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Author Topic: BitCoin Pricing Formula  (Read 649 times)
shaun5000
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July 19, 2011, 07:18:22 PM
 #1

BitCoin Pricing Formula
When I first started to look at BitCoin I wondered if their might be a base price requirement in order to keep the BitCoin economy going. Here are the results of some of my thought, please let me know what you all think.

The basic costs of BitCoin are the following
1.   Hardware Capital Costs
2.   Hardware Upkeep
3.   Power
4.   Storage

Factors at affect BitCoin value*
1.   Mining Difficulty Factor (DF)
2.   Current Market Price
3.   External Demand (For uses other than just market trading)   

The following section is how I calculate what I call the ‘Base Price Network Cost’ or (BPNC).
   
The BPNC is the amount of money that a BitCoin must be sold for to ensure it was worth the initial cost of mining it. It has been my experience as a BitCoin miner that it costs approximately $1.70 USD per Mega Hash of mining power. I accept that people can get better rates but I use this figure as it is an accessible pricing rate. Given a DF of (1564057) 1G/hash will produce 0.58 BTC per day. The data has shown that historically the DF has increased by a factor of 10 every three months. The increase in DF operates at an increase interval of 0.667% every 6 days on average (Please feel free to let me know if I got my math wrong). The way to keep up is to ensure that your base cost of operations covers its own expenses. Let’s say the energy cost is $0.10 per KW/h and the miners are operating 24 hours a day. Based on my own systems, a 1.2 G/hash system uses approximately 17KW/h a day. This totals about $1.70 a day or $51 a month. Given that 1 system will generate approximately 17 BTC per 30 days. Using the price of $14 per BTC 1G/hash system puts out $238 – 51 (Power Costs) = $187 per 30days. Given a single system is approximately $1700; it will take 9 months to recover costs (assuming the DF remains constant, and we know it won’t).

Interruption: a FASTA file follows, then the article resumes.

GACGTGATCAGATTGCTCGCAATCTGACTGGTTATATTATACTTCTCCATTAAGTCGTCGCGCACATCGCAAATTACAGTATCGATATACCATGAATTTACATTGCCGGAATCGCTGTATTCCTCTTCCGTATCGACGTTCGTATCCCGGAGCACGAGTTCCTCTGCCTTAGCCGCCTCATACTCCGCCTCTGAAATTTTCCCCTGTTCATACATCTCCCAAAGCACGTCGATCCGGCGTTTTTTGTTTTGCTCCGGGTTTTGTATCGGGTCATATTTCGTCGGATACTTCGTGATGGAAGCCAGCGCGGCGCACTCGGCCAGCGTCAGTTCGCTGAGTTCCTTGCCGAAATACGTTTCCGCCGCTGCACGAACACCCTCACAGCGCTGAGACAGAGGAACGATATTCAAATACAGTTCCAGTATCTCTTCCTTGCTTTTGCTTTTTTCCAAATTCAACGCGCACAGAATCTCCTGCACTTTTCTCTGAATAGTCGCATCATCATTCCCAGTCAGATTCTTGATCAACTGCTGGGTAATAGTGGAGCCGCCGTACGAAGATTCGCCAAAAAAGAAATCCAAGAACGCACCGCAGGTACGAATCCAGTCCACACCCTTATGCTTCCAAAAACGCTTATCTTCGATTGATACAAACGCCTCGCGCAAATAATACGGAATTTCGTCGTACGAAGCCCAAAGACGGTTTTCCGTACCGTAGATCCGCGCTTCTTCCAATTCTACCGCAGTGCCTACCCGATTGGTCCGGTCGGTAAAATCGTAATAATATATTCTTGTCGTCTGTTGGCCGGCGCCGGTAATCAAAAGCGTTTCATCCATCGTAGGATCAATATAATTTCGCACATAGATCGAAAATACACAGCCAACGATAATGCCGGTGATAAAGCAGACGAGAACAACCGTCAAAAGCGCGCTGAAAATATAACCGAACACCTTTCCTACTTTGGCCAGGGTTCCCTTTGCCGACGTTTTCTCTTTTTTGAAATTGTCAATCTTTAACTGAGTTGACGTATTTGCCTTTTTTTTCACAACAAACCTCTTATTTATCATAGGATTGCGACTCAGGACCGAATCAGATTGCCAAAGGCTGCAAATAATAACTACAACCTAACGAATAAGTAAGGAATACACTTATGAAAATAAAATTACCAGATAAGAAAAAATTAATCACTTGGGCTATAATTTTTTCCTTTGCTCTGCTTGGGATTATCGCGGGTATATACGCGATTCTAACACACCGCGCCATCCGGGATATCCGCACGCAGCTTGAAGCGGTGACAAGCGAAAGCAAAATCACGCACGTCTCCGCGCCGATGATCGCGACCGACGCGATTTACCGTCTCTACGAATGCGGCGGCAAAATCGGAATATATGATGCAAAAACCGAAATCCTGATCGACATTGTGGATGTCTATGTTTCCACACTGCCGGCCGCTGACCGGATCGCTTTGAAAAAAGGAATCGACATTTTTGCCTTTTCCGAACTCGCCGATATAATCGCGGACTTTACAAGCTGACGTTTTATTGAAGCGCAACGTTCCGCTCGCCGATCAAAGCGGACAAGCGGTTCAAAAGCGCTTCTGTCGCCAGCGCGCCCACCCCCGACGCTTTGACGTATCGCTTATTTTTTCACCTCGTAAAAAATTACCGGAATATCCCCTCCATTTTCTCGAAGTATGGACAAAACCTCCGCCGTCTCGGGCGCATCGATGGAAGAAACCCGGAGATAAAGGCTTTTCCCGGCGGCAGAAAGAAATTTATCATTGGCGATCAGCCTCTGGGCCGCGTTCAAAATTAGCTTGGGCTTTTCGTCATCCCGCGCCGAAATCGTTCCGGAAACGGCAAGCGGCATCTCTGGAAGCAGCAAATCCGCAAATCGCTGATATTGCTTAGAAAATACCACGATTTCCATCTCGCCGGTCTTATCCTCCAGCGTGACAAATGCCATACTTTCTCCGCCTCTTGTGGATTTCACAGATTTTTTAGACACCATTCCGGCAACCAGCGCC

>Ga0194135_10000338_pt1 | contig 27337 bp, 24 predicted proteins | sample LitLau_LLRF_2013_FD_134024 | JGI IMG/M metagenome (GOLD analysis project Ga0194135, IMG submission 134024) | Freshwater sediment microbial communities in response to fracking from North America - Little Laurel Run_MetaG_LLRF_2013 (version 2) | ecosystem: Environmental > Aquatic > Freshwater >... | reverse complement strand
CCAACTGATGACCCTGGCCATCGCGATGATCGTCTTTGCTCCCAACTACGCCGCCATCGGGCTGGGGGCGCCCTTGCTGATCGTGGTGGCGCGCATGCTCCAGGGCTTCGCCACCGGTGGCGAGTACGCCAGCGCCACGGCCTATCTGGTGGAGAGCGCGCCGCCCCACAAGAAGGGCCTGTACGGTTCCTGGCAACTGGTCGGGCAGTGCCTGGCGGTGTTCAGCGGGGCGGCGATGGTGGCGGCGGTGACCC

**To keep price to DF ratio in line, the BPNC must follow that 1BTC must trade for 1.67 per 1T/hash of network production. Given the current network hash rate of 11.196 (as of 3:07pm July 19, 2011), the current BPNC should be approximately $18.69 USD. I propose that as new miners enter the BitCoin economy the price must rise to justify the cost of new capital investment. If we use the network hash rate as an indicator of new capital investment then it follows that when the total network hash rate reaches 20 T/hash than the BPNC must be $33; this does not include any costs outside of upkeep and capital repayment.

*I accept that there are a lot of other factors that BitCoin pricing.
*More research finding to be posted
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gigabytecoin
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July 19, 2011, 07:22:02 PM
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Interesting formula!

It is a great idea to keep your own personal metrics about various mining aspects.

When I started out, I calculated the speed/USD cost of each potential video card and calculated how long it would take to pay off from there.

You are right however that the valuation of a BTC depends on many other factors. The most impossible one to guage being "speculation".

I have seen USD/BTC prices jump as much as 30% in a single day.

So whatever you calculate today, might be off 30% by tomorrow Tongue Don't you just love bitcoins!?
shaun5000
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July 19, 2011, 07:25:29 PM
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My consideration here is not the price jumps per day, but the average change over a period of week and months. My concern is measuring the true cost of maintaining a BitCoin infrastructure. I suspect that because of a 'ratchet effect' caused by the DF, the price is forced to rise over time at an average and consistent rate. Thoughts?   
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